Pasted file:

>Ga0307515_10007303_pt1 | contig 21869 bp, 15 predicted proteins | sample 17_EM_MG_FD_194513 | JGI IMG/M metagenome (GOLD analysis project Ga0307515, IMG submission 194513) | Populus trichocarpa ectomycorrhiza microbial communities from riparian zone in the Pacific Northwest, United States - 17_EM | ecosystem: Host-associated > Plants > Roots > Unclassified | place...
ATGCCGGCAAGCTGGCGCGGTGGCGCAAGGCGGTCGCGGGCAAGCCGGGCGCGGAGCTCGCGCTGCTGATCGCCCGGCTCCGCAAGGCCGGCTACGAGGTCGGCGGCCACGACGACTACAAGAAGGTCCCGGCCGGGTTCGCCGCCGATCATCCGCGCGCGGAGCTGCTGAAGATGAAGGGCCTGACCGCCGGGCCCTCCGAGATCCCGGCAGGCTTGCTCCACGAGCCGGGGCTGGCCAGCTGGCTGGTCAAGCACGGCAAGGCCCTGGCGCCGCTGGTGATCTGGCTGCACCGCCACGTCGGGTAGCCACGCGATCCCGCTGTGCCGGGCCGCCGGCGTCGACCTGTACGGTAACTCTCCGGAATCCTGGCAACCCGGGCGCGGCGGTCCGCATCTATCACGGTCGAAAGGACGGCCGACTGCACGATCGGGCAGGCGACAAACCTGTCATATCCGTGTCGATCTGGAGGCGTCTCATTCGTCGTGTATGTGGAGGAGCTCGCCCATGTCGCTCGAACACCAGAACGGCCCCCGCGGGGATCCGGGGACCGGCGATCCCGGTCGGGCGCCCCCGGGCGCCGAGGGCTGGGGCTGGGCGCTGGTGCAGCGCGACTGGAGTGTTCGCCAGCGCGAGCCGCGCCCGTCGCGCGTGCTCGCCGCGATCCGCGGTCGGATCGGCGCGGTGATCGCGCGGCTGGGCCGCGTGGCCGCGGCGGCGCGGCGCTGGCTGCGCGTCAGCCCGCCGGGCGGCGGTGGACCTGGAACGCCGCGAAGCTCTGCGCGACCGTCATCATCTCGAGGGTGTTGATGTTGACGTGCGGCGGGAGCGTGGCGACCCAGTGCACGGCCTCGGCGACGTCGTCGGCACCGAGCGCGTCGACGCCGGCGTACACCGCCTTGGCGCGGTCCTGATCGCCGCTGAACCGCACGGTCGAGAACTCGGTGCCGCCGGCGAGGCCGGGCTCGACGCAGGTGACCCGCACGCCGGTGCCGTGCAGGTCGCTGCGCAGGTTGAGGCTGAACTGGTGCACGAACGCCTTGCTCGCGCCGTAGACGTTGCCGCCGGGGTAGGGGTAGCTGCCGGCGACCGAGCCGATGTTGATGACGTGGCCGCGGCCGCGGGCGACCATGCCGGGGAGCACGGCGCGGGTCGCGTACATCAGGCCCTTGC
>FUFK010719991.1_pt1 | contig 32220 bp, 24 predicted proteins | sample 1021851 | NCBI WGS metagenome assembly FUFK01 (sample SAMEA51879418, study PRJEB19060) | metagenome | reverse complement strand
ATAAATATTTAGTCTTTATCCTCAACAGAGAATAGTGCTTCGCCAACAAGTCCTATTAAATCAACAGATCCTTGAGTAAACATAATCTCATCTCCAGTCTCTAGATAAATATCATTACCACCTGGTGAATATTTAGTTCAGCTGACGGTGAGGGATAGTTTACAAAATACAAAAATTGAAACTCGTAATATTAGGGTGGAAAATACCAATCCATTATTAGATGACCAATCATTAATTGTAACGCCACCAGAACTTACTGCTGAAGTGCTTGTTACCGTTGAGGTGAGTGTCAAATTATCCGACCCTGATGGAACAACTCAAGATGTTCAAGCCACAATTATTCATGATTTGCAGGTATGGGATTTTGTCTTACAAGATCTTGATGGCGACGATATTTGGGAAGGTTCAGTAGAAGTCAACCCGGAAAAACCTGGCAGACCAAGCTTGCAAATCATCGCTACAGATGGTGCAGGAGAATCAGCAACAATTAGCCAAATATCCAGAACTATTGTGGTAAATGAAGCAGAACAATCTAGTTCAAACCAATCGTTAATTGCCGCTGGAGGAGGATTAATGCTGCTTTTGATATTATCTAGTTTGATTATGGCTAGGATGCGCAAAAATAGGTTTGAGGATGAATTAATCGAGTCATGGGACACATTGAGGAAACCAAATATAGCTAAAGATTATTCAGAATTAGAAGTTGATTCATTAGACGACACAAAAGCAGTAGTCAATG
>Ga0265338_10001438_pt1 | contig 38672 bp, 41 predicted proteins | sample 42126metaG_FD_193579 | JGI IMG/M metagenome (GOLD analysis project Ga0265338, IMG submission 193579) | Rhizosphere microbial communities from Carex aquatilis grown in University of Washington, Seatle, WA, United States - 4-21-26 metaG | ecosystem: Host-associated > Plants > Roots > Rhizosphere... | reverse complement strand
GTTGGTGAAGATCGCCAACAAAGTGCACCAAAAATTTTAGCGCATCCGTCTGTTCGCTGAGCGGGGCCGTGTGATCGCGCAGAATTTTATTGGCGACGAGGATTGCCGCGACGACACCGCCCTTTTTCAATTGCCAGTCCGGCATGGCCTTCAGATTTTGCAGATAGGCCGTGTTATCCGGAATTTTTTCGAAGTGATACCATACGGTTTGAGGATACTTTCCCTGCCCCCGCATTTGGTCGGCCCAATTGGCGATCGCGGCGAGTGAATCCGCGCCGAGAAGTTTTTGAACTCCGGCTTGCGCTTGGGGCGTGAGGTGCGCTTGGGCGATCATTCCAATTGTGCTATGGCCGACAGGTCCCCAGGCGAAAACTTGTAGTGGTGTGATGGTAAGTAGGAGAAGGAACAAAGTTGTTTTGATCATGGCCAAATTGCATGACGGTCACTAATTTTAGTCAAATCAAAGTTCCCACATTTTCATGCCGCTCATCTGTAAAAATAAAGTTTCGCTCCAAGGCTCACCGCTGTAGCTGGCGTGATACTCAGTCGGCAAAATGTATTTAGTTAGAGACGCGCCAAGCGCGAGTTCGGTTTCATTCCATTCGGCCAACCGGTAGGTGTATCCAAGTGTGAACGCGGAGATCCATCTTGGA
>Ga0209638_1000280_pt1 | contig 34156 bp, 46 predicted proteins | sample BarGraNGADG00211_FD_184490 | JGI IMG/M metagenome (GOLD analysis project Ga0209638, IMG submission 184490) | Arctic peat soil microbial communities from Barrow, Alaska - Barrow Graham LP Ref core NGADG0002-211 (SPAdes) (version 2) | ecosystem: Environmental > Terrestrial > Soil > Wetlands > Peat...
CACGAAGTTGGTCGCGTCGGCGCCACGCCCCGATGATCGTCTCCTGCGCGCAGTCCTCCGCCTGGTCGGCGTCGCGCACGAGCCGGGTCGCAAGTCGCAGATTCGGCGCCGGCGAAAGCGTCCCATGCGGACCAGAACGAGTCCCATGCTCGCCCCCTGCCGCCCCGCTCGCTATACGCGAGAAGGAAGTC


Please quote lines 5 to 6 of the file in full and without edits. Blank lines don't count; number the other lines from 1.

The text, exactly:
>Ga0265338_10001438_pt1 | contig 38672 bp, 41 predicted proteins | sample 42126metaG_FD_193579 | JGI IMG/M metagenome (GOLD analysis project Ga0265338, IMG submission 193579) | Rhizosphere microbial communities from Carex aquatilis grown in University of Washington, Seatle, WA, United States - 4-21-26 metaG | ecosystem: Host-associated > Plants > Roots > Rhizosphere... | reverse complement strand
GTTGGTGAAGATCGCCAACAAAGTGCACCAAAAATTTTAGCGCATCCGTCTGTTCGCTGAGCGGGGCCGTGTGATCGCGCAGAATTTTATTGGCGACGAGGATTGCCGCGACGACACCGCCCTTTTTCAATTGCCAGTCCGGCATGGCCTTCAGATTTTGCAGATAGGCCGTGTTATCCGGAATTTTTTCGAAGTGATACCATACGGTTTGAGGATACTTTCCCTGCCCCCGCATTTGGTCGGCCCAATTGGCGATCGCGGCGAGTGAATCCGCGCCGAGAAGTTTTTGAACTCCGGCTTGCGCTTGGGGCGTGAGGTGCGCTTGGGCGATCATTCCAATTGTGCTATGGCCGACAGGTCCCCAGGCGAAAACTTGTAGTGGTGTGATGGTAAGTAGGAGAAGGAACAAAGTTGTTTTGATCATGGCCAAATTGCATGACGGTCACTAATTTTAGTCAAATCAAAGTTCCCACATTTTCATGCCGCTCATCTGTAAAAATAAAGTTTCGCTCCAAGGCTCACCGCTGTAGCTGGCGTGATACTCAGTCGGCAAAATGTATTTAGTTAGAGACGCGCCAAGCGCGAGTTCGGTTTCATTCCATTCGGCCAACCGGTAGGTGTATCCAAGTGTGAACGCGGAGATCCATCTTGGA